Saturday, January 23, 2010

Spanish Harlem-1939 (2)

The women shoppers move about with dignity: fair-skinned Creoles with dark eyes, lean-faced, copper-complexioned Spanish Indians, sensitive-looking West Indian Negroes. Voices are musical, and bargaining is done in a friendly spirit. The first price asked is always more than the Puerto Rican vendor expects to receive: regatear (to bargain) is the custom in his country.

To Spanish Harlemites bargaining is more than a tradition; to save a few pennies is a necessity. Those who succeed in finding employment work as poorly paid domestics or at menial occupations in hotels, laundries, cigar factories, or on Works Progress Administration projects; women and girls earn meager wages in local embroidery shops. Racial discrimination and lack of opportunity to learn skilled trades have kept both sexes from better-paid jobs.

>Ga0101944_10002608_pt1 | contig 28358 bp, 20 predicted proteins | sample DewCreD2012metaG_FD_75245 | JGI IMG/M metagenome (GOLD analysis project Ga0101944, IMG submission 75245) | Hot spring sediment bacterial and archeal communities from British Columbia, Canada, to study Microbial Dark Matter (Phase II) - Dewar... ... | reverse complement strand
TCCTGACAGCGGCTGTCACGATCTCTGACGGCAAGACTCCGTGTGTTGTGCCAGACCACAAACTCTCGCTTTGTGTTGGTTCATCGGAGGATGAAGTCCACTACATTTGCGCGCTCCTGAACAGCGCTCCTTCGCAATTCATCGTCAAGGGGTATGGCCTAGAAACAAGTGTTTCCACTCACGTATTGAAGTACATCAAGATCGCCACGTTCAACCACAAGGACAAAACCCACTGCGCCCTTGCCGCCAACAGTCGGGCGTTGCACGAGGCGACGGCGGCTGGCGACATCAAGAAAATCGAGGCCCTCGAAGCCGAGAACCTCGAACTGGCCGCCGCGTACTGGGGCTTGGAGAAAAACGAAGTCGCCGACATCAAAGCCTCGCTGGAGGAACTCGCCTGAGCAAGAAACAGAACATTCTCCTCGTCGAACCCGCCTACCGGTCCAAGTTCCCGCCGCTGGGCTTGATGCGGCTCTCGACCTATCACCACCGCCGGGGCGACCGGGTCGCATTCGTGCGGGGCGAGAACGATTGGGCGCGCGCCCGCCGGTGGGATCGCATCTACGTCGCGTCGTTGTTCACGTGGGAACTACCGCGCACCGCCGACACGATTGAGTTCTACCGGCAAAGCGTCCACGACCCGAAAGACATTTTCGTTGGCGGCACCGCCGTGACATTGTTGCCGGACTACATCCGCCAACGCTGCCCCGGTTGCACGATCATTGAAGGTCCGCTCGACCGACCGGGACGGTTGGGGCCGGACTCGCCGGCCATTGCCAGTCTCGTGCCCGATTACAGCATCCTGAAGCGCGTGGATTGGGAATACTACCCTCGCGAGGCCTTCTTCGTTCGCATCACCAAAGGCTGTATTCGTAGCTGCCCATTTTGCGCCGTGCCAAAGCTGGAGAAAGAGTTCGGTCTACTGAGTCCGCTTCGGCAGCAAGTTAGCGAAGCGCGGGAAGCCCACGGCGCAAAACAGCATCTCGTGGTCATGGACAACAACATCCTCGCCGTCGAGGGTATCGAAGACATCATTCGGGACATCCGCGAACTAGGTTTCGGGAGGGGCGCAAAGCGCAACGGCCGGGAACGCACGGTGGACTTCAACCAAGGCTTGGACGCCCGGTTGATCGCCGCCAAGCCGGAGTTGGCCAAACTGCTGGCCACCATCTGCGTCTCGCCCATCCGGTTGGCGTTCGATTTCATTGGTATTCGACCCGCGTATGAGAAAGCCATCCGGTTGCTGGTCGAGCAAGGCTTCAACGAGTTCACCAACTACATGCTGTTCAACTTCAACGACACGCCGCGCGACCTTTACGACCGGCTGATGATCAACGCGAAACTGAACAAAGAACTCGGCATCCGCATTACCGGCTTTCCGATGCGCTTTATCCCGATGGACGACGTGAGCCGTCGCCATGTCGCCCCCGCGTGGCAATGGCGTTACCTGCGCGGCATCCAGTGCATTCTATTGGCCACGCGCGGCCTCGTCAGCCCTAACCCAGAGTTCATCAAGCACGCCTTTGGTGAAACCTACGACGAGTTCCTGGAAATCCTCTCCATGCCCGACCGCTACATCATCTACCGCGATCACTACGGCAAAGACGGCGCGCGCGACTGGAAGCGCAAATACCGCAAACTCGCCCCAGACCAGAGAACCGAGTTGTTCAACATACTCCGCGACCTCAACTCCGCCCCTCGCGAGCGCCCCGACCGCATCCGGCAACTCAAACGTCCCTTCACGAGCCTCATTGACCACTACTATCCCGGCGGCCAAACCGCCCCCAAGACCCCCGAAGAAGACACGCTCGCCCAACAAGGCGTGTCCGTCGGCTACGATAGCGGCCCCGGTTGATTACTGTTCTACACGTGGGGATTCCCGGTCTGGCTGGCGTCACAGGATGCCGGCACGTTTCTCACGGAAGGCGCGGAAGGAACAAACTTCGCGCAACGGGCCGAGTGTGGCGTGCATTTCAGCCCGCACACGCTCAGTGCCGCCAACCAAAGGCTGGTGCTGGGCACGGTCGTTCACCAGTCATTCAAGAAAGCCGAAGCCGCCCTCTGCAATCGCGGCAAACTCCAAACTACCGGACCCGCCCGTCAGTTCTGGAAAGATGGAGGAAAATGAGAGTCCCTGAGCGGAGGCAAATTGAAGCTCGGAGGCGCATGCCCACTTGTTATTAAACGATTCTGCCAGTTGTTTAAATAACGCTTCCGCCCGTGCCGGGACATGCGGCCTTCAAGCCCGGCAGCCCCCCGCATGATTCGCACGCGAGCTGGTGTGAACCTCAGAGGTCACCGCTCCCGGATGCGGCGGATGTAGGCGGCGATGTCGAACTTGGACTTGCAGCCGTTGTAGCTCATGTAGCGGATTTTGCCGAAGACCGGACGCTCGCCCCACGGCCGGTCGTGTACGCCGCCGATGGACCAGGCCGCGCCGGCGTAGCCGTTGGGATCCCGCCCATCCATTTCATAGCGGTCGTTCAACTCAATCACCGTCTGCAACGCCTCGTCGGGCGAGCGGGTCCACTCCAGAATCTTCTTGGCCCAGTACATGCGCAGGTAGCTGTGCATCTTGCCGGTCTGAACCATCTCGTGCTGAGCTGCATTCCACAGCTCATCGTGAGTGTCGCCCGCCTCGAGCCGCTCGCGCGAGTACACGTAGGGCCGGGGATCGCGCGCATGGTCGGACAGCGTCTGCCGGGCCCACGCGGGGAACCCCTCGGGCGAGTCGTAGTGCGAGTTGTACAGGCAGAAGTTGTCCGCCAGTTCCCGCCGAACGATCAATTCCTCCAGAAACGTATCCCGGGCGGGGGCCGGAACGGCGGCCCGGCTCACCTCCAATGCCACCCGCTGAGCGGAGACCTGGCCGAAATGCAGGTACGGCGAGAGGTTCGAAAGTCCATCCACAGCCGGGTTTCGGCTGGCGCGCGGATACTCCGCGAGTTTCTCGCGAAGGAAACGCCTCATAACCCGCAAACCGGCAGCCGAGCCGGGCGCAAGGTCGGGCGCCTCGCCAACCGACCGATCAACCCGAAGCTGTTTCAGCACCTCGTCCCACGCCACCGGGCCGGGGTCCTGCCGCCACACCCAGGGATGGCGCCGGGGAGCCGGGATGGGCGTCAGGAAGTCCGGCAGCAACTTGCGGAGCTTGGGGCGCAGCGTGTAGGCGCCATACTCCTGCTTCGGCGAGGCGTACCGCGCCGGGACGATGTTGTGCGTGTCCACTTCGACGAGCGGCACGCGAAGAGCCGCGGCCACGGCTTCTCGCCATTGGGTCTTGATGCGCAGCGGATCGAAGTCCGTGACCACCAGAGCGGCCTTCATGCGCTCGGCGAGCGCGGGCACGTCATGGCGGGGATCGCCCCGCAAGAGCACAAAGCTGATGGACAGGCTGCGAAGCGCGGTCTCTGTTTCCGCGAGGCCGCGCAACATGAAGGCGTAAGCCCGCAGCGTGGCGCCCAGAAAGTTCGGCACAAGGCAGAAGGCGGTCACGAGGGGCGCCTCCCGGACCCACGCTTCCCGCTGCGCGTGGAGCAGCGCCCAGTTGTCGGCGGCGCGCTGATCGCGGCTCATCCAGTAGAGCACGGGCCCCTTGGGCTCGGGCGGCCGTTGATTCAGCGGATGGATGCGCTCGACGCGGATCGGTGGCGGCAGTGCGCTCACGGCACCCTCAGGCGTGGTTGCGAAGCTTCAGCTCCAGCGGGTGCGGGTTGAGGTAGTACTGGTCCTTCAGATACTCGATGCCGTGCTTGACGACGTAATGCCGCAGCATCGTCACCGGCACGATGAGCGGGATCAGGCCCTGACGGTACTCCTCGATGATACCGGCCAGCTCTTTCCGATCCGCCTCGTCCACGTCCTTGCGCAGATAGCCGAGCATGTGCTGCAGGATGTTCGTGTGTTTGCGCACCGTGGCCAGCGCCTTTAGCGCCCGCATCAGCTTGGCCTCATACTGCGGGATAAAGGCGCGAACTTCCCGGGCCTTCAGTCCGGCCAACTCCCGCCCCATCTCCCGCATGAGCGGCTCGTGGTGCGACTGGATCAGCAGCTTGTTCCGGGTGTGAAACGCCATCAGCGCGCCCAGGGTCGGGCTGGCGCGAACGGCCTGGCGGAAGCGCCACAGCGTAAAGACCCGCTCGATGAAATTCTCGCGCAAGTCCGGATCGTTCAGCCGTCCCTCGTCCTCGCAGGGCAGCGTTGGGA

Many Puerto Ricans suffer from malnutrition and are physically so underdeveloped that they are rejected for manual labor. Their diet in New York, except for the addition of a few vegetables, remains much the same as in their native land: a roll and black coffee for breakfast; for the other meals canned tomatoes, white rice, dried fish, and meat about twice a month.

In Spanish Harlem, the death rate from tuberculosis is high compared to the 52 per 100,000 for white persons in New York as a whole: among white Puerto Ricans the rate is 200 per 100,000; for colored groups, 553 per 100,000. The district's infant mortality rate is the highest in New York.

With little money to spend, the residents of this neighborhood have few and simple amusements. They attend the cheap movie houses, and the TEATRO LATINO, at Fifth Avenue and 110th Street, and the TEATRO HISPANO, at Fifth Avenue and 116th Street, which show Spanish-language films, many of them made in South America and Mexico. (The Hispano also presents Spanish vaudeville.) They gather in the evening at each other's homes to talk and entertain themselves over cups of black coffee. The different national groups have their favorites among the inexpensive restaurants and cabarets, where there is much music and festivity on Saturday nights. Several cafes and night clubs, featuring Cuban music, draw their patronage from the Spanish-speaking element and from visitors.

To be continued: Spanish Harlem-1939 (3)

to contact:

No comments: